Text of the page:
Discover what a battery needs to get going and maintain a long life.
In many ways, a battery behaves like a human being. It senses the kindness given and delivers on the care given. It is as if the battery has feelings and returns on the benevolence bestowed. But there are exceptions, as any parent raising a family will know; and the generosity conferred may not always deliver the anticipated returns.
To become a good custodian, you must understand the basic needs of a battery, a subject that is not taught in school. This section teaches what to do when the battery is new, how to feed it the right “food” and what to do when putting the pack aside for a while. Chapter 7 also looks into restrictions when traveling with batteries by air and how to dispose of them when their useful life has passed.
Just as a person’s life expectancy cannot be predicted at birth, neither can we date stamp a battery. Some packs live to a great old age while others die young. Incorrect charging, harsh discharge loads and exposure to heat are the battery’s worst enemies. Although there are ways to protect a battery, the ideal situation is not always attainable. This chapter discusses how to get the most from our batteries.
Not all rechargeable batteries deliver the rated capacity when new, and they require formatting. While this applies to most battery systems, manufacturers of lithium-ion batteries disagree. They say that Li-ion is ready at birth and does not need priming. Although this may be true, users have reported some capacity gains by cycling after a long storage.
“What’s the difference between formatting and priming?” people ask. Both address capacities that are not optimized and can be improved with cycling. Formatting completes the fabrication process that occurs naturally during use when the battery is being cycled. A typical example is lead- and nickel-based batteries that improve with usage until fully formatted. Priming, on the other hand, is a conditioning cycle that is applied as a service to improve battery performance during usage or after prolonged storage. Priming relates mainly to nickel-based batteries.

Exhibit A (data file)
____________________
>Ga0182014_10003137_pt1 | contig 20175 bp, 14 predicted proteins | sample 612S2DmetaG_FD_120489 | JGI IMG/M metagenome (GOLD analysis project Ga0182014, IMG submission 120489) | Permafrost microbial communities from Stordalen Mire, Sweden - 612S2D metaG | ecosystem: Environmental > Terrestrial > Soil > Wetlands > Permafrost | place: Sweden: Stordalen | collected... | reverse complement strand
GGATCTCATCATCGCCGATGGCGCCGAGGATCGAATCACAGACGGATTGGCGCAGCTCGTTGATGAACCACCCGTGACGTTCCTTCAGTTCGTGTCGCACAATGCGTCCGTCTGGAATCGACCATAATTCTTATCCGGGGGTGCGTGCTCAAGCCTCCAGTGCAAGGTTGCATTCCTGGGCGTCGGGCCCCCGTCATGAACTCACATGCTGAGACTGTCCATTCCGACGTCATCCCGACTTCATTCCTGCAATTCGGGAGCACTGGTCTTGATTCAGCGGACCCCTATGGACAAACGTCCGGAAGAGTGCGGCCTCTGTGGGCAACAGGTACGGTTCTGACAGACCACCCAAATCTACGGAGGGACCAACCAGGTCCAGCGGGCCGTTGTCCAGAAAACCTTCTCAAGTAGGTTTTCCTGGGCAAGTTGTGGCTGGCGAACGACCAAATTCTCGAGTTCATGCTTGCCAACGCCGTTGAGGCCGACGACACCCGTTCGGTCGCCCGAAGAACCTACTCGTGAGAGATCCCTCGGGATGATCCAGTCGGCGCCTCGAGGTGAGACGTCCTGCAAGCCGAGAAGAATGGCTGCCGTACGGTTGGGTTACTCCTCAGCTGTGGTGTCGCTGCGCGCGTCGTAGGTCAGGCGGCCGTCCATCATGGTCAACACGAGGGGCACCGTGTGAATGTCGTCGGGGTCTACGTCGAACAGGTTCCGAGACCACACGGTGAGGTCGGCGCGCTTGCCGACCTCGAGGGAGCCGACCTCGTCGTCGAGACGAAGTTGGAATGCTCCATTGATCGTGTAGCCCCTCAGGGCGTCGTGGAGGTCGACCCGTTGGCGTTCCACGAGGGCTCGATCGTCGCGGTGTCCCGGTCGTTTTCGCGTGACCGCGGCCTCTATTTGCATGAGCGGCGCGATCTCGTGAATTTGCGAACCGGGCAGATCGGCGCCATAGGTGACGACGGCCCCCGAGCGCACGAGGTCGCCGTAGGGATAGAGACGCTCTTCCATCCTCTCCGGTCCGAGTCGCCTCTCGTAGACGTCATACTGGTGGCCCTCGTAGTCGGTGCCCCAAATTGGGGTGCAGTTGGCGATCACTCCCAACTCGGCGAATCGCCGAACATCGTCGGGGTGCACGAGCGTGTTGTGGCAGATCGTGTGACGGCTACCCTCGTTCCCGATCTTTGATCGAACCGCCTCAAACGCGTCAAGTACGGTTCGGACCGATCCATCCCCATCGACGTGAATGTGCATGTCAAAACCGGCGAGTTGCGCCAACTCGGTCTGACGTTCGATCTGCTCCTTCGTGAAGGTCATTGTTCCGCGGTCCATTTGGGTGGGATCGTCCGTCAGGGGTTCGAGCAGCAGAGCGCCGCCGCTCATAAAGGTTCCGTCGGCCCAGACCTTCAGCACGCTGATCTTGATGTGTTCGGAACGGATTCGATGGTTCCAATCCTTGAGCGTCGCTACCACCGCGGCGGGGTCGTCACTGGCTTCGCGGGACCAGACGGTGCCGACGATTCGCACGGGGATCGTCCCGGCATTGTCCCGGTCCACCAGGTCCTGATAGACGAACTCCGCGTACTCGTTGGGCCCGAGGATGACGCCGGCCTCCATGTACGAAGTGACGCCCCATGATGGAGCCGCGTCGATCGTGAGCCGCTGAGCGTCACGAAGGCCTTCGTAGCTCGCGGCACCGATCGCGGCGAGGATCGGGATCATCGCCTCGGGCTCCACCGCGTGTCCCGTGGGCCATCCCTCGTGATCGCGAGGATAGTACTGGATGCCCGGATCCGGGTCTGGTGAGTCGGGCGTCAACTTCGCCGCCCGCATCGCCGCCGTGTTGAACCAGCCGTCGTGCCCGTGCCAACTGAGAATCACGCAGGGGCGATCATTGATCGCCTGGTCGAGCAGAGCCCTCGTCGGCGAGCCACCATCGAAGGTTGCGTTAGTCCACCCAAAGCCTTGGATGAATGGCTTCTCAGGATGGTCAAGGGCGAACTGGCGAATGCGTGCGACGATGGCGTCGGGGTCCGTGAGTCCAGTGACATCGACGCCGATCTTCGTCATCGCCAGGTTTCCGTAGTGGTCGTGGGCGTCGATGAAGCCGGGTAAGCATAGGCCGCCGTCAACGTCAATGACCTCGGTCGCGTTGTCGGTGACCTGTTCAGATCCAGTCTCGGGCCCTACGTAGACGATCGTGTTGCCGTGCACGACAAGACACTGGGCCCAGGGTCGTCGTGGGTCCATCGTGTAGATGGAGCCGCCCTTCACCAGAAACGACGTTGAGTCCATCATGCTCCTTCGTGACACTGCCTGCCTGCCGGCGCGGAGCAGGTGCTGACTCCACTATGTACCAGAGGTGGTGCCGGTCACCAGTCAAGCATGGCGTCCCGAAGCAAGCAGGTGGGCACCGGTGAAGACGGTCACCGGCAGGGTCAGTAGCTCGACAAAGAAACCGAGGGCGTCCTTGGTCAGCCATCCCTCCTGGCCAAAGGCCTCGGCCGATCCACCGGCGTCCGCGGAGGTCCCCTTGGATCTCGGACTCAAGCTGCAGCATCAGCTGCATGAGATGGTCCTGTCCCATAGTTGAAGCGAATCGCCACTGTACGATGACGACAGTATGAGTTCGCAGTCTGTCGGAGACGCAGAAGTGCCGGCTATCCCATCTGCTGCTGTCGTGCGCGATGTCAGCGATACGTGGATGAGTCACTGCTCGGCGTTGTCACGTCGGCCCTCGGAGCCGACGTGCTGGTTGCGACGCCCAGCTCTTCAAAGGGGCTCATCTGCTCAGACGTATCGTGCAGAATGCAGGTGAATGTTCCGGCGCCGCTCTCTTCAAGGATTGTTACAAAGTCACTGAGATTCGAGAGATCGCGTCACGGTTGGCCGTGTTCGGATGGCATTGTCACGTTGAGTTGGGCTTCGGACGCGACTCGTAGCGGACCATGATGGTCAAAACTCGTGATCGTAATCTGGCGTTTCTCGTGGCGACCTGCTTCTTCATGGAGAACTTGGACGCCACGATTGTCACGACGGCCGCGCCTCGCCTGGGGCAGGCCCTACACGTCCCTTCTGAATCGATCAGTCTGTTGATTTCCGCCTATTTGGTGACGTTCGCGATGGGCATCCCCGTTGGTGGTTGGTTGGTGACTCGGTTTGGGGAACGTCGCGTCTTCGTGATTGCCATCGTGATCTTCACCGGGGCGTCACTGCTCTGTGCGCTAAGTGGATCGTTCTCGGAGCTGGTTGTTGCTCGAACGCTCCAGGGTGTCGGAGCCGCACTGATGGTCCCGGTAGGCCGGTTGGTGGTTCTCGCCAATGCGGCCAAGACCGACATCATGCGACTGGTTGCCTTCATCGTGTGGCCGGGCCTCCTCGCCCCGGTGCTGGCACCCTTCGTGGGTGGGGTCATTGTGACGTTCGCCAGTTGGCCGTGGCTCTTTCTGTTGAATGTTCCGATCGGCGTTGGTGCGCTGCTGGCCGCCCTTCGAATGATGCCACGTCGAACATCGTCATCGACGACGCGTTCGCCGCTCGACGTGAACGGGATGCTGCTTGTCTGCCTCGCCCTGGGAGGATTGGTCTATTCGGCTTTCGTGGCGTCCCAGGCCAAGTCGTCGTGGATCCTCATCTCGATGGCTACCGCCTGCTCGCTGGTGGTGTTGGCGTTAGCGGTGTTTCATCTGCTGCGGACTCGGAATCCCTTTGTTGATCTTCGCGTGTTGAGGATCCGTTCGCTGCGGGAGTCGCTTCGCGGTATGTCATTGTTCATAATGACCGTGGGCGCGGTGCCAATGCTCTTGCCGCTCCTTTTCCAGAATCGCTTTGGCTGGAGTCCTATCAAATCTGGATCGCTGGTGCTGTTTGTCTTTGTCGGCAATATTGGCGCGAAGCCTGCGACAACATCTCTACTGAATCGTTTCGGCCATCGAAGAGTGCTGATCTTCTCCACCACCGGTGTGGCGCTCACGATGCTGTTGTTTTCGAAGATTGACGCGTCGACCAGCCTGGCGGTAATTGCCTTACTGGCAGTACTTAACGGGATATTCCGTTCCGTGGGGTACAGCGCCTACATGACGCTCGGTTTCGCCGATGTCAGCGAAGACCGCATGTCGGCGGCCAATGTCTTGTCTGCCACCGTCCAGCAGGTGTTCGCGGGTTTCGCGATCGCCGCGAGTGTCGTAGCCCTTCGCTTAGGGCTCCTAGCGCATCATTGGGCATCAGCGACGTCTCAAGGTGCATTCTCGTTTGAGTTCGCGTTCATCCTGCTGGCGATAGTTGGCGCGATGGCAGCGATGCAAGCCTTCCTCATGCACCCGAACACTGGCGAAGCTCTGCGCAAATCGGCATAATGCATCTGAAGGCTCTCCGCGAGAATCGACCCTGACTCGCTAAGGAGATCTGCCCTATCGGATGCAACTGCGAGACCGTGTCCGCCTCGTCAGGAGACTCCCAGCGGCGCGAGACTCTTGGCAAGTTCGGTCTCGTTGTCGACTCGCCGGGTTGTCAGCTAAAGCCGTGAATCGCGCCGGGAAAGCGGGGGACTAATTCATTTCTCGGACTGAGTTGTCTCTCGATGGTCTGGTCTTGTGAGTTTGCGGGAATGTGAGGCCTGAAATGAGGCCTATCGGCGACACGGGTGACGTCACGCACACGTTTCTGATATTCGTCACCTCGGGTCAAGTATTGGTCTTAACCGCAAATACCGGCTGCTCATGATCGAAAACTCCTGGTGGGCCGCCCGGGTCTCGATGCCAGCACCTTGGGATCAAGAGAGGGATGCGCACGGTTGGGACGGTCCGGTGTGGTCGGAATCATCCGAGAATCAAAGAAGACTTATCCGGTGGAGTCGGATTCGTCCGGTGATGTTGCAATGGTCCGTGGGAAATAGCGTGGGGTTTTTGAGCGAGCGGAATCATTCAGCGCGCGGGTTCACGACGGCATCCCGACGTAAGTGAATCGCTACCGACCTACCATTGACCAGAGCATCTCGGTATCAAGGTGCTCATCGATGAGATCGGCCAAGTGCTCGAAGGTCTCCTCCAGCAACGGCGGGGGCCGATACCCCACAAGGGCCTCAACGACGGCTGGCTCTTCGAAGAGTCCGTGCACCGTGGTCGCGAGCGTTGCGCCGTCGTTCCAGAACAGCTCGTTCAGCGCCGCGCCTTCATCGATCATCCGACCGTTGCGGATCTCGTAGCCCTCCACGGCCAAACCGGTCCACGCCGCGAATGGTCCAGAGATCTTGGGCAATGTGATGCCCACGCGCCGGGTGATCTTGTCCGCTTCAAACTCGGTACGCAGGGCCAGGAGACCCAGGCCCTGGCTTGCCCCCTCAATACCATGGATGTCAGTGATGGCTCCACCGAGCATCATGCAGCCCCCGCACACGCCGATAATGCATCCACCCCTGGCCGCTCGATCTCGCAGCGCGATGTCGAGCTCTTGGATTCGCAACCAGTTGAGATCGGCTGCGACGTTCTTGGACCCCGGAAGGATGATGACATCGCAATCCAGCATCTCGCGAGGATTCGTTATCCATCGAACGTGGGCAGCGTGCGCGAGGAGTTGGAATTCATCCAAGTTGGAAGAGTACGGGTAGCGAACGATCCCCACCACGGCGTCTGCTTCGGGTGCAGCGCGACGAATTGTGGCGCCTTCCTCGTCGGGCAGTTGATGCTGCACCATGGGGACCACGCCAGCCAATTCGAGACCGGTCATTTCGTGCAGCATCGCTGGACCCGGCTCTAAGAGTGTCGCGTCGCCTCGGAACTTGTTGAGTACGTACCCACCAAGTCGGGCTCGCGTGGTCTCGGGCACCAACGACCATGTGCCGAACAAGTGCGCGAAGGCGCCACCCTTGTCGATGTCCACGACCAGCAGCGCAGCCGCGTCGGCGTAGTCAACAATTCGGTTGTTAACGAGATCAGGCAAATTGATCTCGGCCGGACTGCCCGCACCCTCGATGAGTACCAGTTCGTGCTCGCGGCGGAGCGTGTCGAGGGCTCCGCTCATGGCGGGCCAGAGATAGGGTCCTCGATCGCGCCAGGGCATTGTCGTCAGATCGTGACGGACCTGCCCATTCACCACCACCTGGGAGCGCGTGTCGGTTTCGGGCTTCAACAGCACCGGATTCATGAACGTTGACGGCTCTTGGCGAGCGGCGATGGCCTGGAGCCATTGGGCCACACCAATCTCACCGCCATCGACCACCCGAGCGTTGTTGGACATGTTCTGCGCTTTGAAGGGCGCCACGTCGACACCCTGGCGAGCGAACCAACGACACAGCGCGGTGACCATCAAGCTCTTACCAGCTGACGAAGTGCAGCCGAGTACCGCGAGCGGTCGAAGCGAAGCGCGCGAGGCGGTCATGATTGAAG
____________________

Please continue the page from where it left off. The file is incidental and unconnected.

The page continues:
Formatting a lead acid battery occurs by applying a charge, followed by a discharge and recharge. This is done at the factory and is completed in the field as part of regular use. Experts advise not to strain a new battery by giving it heavy duty discharges at first but gradually working it in with moderate discharges, like an athlete trains for weight lifting or long-distance running. This, however, may not be possible with a starter battery in a vehicle and other uses. Lead acid typically reaches the full capacity potential after 50 to 100 cycles. Figure 1 illustrates the lifespan of lead acid.
|Figure 1: Lifespan of Lead Acid|
A new lead acid battery may not by fully formatted and only attains full performance after 50 or more cycles. Formatting occurs during use; deliberate cycling is not recommended as this would wear down the battery unnecessarily.
Deep-cycle batteries are at about 85 percent when new and will increase to 100 percent, or close to full capacity, when fully formatted. There are some outliers that are as low as 65 percent when tested with a battery analyzer. The question is asked, “Will these low-performers recover and stand up to their stronger brothers when formatted?” A seasoned battery expert said that “these batteries will improve somewhat but they are the first to fail.”
The function of a starter battery lies in delivering high load currents to crank the engine, and this attribute is present from the beginning without the need to format and prime. To the surprise of many motorists, the capacity of a starter battery can fade to 30 percent and still crank the engine; however, a further drop may get the driver stranded one morning.
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